Wasteland (Wasteland Series #1)

Wasteland (Wasteland Series #1)

3.5 116
by Susan Kim, Laurence Klavan
     
 

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Fans of the Divergent and Hunger Games series will love Wasteland, the first installment of the Wasteland trilogy, by five-time Emmy Award–nominated writer Susan Kim and Edgar Award–winning Laurence Klavan. With heart-pounding thrills, this harrowing survival story is alive with action and intrigue. Welcome to the Wasteland, a post-apocalyptic

Overview

Fans of the Divergent and Hunger Games series will love Wasteland, the first installment of the Wasteland trilogy, by five-time Emmy Award–nominated writer Susan Kim and Edgar Award–winning Laurence Klavan. With heart-pounding thrills, this harrowing survival story is alive with action and intrigue. Welcome to the Wasteland, a post-apocalyptic U.S. where no one lives past the age of 19. But an early death isn’t the only doom waiting around the corner: Everyone is forced to live under the looming threat of rampant disease and brutal attacks by the variants—hermaphroditic outcasts that live on the outskirts of Prin.

Esther doesn’t care that her best friend, a variant, is considered “the enemy.” She doesn’t care that Levi, who controls the Source, is the real enemy and might send his Taser boys after her if she makes one wrong move. Then she meets Caleb, and just possibly, she might have a chance at salvation.

Editorial Reviews

School Library Journal
Gr 10 Up—In the bleak, desolate town of Prin, you get partnered at 14, are considered an elder at 17, and die at 19. Resources are scarce, and disease, especially from rainwater, is rampant. Esther, 15, doesn't fit in, and doesn't care; she hasn't partnered and consistently avoids doing the menial jobs that everyone is assigned, such as digging or searching for gasoline in abandoned cars. Her older sister, Sarah, provides for them by earning the meager food rations that her childhood friend (and now powerful leader) Levi gives people for completing their jobs. Meanwhile, the variants, tattoo and scar-covered, hermaphroditic misfits who live outside of town, are staging increasingly violent assaults against the townspeople. When newcomer Caleb, 16, appears and is able to thwart one of the attacks, the inhabitants of Prin believe he may be the key to stopping the violence. But Caleb himself is not sure, and has his own agenda. There is no subtlety here; the authors make clues about what is to come next all too obvious, and the omniscient point of view leaves nothing to the imagination. Repeated violence, death, and a single (if clinical) sex scene limit this selection to older teens, while the lack of foreshadowing and suspense will not satisfy those same readers. The ending leaves some questions, which may be explored in the next two books of the trilogy.—Kelly Jo Lasher, Middle Township High School, Cape May Court House, NJ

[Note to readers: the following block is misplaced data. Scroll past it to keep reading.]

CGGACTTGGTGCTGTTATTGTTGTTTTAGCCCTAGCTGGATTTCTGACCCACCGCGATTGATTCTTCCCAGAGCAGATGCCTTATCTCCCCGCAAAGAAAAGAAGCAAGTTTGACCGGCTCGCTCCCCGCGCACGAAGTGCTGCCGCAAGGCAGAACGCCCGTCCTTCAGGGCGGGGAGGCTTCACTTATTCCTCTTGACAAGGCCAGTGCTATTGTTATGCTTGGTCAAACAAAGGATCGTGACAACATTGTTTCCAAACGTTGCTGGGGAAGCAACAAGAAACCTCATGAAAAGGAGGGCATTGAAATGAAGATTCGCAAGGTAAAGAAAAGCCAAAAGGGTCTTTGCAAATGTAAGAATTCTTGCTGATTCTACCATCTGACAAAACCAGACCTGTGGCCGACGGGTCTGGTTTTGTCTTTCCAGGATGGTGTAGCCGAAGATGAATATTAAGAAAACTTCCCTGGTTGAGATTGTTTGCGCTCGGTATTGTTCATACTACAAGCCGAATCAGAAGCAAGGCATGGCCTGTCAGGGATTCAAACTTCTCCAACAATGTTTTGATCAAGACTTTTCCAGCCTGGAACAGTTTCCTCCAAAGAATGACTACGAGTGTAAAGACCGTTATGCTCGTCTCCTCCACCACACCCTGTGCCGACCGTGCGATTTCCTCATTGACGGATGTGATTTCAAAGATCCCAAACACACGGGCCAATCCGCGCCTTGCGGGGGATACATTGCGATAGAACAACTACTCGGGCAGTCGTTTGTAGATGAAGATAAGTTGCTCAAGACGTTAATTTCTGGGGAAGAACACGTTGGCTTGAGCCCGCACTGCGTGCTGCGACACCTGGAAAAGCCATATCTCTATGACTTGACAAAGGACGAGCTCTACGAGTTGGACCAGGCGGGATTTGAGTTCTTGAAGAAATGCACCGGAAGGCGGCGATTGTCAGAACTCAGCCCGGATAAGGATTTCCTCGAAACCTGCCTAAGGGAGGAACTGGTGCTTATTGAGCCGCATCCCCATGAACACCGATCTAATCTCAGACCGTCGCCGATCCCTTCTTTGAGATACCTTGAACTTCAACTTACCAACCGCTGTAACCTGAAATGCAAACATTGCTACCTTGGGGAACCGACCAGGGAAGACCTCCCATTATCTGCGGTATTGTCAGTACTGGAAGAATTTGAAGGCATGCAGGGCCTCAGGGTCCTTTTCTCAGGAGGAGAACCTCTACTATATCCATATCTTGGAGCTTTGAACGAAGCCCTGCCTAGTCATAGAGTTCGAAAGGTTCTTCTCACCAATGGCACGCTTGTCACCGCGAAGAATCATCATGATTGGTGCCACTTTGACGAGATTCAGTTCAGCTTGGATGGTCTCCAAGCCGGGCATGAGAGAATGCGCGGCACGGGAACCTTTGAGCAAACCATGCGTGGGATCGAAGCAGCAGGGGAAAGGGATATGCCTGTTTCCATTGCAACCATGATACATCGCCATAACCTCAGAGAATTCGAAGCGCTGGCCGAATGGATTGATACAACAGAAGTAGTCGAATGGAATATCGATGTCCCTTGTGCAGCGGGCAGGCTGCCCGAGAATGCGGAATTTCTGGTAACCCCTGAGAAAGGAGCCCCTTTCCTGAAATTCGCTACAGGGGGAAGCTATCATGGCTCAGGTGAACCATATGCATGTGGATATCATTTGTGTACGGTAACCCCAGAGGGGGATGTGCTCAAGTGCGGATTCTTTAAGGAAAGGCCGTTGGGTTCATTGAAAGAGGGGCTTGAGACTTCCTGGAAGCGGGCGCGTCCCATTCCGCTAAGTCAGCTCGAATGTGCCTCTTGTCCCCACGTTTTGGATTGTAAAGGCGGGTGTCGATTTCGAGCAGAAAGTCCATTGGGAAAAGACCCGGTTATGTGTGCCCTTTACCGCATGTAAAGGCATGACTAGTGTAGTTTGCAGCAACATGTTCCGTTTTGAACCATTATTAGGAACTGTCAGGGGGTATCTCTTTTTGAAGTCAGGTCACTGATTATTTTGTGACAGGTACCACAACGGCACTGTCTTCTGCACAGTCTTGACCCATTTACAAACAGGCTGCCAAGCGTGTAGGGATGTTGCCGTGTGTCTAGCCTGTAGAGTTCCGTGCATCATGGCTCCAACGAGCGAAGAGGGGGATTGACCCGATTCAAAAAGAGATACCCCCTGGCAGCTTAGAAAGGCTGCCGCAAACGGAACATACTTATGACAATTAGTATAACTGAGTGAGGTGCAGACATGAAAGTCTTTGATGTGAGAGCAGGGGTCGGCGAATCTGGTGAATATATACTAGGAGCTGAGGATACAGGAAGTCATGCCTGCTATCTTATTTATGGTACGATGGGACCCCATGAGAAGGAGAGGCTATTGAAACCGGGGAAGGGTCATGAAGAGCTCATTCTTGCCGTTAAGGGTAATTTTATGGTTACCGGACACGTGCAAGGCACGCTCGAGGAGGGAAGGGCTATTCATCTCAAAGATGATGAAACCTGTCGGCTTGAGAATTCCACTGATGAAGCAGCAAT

Booklist
Kim and Klavan’s world building enticingly trickles through the brutal, fast-paced, multilayered plot, which is fueled by a sweet romance...and plenty of mysteries. Wasteland raises plenty of captivating questions and doesn’t shortchange readers on satisfying answers.
Kirkus Reviews
This trilogy opener imagines a post-apocalyptic, adult-free world in which the life expectancy is 19, due to desertification and disease. Irresponsible, flighty Esther doesn't fit in with the rest of Prin, her town of adult-acting teenagers. She skips out on assigned duties to play games with her best friend, a member of the hermaphroditic "variant" tribe that suddenly attacks Prin. Inexplicably, Esther fails to question why her best friend's people are attacking and is instead furious at the townspeople's desire to retaliate with war. To fight, Prin needs two things: weapons and instruction. Caleb, a mysterious newcomer whose wife is dead and baby has been kidnapped, arrives just in time to take the role of hero and to teach others. Esther and Caleb's romance is inevitable. But for Prin to obtain weapons, the town must make a deal with Levi, a teenager who sits with a personal army on a large cache of supplies. A conspiracy renders the variants the least of Prin's worries. While the ruined buildings and desert climate make an imaginative setting, and the idea of a population without adults in such a ravaged world poses intriguing questions, incomplete worldbuilding keeps readers from entering it. While Esther grows as a character and the story comes to an actual conclusion, the narrative shortcuts spoil the impact; whether readers stick around for the next two books is an open question. (Post-apocalyptic romance. 14-17)

Product Details

ISBN-13:
9780062118530
Publisher:
HarperCollins Publishers
Publication date:
03/26/2013
Series:
Susan Kim's Wasteland Series , #1
Sold by:
HARPERCOLLINS
Format:
NOOK Book
Pages:
352
Sales rank:
131,126
File size:
763 KB
Age Range:
14 - 17 Years

Meet the Author

Susan Kim & Laurence Klavan cowrote the graphic novels City of Spies and Brain Camp.

Susan is also a five-time Emmy nominee for her work in children's television and a Writers Guild Award winner for best documentary. She wrote the stage adaptation of Amy Tan's The Joy Luck Club, teaches writing at Goddard College, and is a blogger for the Huffington Post. When she was growing up, her family moved a lot, and the combination of being a) shy, b) the constant new kid, and c) the only Asian meant she was often picked on. In Guardians, she explores her thoughts and feelings about not just bullies but how others deal with them . . . and learn to stand up for themselves.

Laurence has also written the novels The Cutting Room, The Shooting Script, and the Edgar Award-winning Mrs. White and a short-story collection, The Family Unit and Other Fantasies. He received two Drama Desk nominations for the book and lyrics to Bed and Sofa, a musical produced by New York's Vineyard Theatre. Laurence was the baby in his family, the youngest of four brothers; even his twin brother was two minutes older. He learned that having little expected of you can be a source of power. So does Esther in Guardians: she has to finally accept being a leader of people before it's too late. She is sixteen, after all.

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Wasteland 3.5 out of 5 based on 1 ratings. 116 reviews.